UV-C light preserves quality of minimally processed watermelon cylinders
Watermelon (Citrullus lanatus) is usually minimally processed as cubes, edge-cut damage being a remarkable defect. To avoid such disorder, processing as cylinders and using UV-C as sanitizing tool can be an interesting alternative to preserve quality during shelf life. The effect of UV-C radiation on overall quality, microbial growth, phenolics content and lycopene concentration of watermelon cylinders (2.7 cm ɸ) of several lengths (1, 2, 4 and 8 cm) were analyzed. After harvesting, fruits were washed (150 µL L-1 NaClO), precooled and processed at 8°C. Once removed the skin, fruits were manually cut as cylinders, exposed to 4.79 kJ UV-C m-2 and packaged in polypropylene packages under passive modified atmosphere. UV-C untreated cylinders were used as control. After 7 days at 5°C, O2 partial pressure was higher for the longest cylinders (17.9 kPa for 8 cm vs. 14.2 kPa for 1 cm) with the lowest CO2 partial pressure (3 kPa for 8 cm vs. 7.4 kPa for 1 cm), indicating a higher respiration rate for the smaller sizes. A better sensory quality in 8 cm cylinders for both, control and UV-C treated, was observed. However, microbial growth was better controlled and phenolics content better maintained (60-80 mg CAE kg-1 fw) in UV-C treated samples. Lycopene content did not significantly decrease in any treatment. As conclusion, watermelon minimally processed as cylinders pretreated with 4.79 kJ UV-C m-2 can be stored for up to 7 days at 5°C without noticeable quality changes.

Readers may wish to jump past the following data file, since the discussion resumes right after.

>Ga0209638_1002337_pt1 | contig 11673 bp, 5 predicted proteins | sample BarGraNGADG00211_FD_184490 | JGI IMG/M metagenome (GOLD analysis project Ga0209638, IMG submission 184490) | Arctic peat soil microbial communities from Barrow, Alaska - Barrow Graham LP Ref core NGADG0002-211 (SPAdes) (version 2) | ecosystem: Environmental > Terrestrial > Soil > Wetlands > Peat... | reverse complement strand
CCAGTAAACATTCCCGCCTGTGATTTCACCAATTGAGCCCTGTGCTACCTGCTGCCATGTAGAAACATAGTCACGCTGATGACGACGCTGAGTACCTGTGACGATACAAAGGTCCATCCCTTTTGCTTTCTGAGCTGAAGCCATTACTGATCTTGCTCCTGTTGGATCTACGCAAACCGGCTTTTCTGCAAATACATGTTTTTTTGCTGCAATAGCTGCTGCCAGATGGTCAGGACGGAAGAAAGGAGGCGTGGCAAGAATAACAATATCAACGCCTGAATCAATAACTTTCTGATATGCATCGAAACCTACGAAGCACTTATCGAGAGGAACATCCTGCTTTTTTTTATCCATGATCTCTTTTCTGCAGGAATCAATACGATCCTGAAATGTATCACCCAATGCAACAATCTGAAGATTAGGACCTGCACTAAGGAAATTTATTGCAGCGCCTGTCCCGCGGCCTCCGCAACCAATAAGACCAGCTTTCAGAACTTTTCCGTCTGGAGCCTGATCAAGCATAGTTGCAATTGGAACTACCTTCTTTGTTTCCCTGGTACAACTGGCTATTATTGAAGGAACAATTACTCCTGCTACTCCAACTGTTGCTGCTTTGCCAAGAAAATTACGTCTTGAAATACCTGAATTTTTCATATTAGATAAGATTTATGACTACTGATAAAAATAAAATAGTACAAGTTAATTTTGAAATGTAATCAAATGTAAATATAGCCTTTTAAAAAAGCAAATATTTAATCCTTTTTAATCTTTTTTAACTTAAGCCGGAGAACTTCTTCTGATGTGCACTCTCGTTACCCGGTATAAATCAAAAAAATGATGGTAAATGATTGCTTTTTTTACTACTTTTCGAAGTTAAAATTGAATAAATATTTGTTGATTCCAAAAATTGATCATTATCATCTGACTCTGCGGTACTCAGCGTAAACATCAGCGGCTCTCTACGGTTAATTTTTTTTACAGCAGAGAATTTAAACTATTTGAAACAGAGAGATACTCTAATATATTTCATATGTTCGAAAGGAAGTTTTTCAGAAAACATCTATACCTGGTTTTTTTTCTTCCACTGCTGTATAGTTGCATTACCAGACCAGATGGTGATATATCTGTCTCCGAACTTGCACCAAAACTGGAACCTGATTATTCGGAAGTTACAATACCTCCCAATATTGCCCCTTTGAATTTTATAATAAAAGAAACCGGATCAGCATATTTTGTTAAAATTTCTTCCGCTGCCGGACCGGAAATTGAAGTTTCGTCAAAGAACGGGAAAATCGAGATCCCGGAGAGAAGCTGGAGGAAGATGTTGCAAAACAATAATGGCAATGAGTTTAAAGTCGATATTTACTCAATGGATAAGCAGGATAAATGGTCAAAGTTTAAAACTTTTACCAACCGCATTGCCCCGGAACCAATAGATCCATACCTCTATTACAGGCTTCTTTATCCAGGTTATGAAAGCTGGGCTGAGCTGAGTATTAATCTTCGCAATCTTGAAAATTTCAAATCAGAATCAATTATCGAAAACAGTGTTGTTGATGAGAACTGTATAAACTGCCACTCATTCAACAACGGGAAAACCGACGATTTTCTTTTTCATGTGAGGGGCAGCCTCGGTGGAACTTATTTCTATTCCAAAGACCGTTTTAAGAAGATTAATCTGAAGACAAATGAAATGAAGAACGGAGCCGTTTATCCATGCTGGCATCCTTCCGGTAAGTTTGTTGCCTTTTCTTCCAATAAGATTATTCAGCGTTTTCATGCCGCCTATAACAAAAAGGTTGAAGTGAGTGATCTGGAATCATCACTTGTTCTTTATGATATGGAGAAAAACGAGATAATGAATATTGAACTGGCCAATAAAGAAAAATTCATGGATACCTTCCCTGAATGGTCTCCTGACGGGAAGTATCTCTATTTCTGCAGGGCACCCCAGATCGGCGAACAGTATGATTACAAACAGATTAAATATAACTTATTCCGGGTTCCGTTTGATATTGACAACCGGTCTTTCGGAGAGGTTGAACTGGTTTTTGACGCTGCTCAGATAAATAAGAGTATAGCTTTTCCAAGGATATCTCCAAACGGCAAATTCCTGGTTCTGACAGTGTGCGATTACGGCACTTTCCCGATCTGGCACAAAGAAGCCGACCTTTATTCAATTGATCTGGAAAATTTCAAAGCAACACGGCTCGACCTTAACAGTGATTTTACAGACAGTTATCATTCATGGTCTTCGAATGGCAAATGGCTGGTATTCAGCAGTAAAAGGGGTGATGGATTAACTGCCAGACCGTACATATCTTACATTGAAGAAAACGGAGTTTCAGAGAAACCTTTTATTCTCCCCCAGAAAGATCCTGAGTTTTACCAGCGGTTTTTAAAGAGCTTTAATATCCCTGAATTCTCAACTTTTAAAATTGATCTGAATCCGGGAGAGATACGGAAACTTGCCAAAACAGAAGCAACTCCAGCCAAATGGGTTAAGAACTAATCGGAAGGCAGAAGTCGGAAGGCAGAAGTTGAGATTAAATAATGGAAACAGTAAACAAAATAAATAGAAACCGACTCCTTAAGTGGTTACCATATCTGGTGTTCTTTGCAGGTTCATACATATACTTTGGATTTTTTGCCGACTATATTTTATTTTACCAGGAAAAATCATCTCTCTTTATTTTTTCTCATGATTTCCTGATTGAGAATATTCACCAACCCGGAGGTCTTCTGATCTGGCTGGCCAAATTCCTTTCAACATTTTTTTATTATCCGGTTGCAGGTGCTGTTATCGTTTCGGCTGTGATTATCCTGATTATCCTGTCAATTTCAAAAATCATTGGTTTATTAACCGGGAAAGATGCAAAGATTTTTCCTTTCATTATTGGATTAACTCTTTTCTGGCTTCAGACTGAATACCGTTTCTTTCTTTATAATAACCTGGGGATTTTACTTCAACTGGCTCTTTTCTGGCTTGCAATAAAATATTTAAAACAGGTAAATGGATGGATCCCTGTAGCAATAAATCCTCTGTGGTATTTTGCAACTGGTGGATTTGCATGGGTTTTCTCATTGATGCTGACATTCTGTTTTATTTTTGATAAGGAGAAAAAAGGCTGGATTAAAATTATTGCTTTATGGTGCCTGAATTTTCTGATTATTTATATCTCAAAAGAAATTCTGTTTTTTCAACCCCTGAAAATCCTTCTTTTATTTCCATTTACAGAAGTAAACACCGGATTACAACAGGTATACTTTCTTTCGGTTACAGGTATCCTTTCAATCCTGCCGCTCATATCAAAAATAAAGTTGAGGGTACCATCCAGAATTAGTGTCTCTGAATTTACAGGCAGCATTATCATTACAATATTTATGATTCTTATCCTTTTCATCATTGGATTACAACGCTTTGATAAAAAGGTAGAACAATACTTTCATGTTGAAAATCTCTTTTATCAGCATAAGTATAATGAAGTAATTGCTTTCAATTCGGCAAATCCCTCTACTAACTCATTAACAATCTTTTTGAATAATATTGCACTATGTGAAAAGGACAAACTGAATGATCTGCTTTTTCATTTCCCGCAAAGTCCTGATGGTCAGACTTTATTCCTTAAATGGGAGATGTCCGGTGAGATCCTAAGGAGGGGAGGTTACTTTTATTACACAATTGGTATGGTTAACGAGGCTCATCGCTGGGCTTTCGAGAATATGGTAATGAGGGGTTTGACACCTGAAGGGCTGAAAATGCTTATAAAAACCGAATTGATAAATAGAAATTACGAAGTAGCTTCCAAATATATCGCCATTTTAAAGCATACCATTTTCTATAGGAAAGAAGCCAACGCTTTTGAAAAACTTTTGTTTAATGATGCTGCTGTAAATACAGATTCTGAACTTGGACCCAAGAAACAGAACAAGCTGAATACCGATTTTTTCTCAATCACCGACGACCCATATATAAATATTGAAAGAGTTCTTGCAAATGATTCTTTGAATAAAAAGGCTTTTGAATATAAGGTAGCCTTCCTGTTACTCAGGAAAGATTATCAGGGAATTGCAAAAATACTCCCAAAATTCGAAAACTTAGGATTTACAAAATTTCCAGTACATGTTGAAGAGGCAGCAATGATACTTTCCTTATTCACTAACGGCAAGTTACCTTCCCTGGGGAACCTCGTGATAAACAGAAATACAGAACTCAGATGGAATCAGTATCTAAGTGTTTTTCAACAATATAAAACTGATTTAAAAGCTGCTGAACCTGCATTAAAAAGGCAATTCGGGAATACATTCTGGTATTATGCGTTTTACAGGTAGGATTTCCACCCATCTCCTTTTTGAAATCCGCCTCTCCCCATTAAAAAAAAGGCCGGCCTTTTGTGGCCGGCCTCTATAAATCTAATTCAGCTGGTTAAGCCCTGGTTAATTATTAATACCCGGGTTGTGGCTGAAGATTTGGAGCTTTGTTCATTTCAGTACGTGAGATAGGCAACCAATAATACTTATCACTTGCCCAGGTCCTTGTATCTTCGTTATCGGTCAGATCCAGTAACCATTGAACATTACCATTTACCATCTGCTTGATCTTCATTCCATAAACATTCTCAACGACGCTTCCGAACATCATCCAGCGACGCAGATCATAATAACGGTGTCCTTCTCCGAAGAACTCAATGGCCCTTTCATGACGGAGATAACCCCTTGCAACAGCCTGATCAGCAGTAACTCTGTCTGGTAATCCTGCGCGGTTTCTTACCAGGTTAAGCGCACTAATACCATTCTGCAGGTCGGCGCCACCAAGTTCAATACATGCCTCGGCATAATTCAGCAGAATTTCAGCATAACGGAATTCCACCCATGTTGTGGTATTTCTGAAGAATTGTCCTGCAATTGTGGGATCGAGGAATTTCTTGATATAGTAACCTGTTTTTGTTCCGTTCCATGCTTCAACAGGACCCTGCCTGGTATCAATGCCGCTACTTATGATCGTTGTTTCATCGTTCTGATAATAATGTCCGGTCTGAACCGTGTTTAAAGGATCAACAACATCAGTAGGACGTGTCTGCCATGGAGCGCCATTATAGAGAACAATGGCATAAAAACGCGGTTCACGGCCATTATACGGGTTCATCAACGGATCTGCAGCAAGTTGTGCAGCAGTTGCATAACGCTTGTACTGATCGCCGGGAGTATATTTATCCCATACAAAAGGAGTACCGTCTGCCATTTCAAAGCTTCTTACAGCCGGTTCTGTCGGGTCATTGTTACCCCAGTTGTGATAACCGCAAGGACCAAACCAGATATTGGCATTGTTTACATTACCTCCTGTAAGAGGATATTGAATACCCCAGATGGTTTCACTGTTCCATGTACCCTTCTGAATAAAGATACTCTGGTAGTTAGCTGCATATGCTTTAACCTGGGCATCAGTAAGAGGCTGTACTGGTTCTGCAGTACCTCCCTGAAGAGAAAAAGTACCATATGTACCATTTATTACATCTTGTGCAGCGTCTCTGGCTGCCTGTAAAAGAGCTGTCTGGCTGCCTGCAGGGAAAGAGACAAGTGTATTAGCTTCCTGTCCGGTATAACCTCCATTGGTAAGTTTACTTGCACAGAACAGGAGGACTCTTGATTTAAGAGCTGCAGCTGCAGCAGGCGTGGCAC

Gómez, P.A., Robles, P.A., Tomás-Callejas, A., Otón, M., Artés, F. and Artés-Hernández, F. (2017). UV-C light preserves quality of minimally processed watermelon cylinders. Acta Hortic. 1151, 279-286
Citrullus lanatus, fresh-cut, postharvest, lycopene, phenolics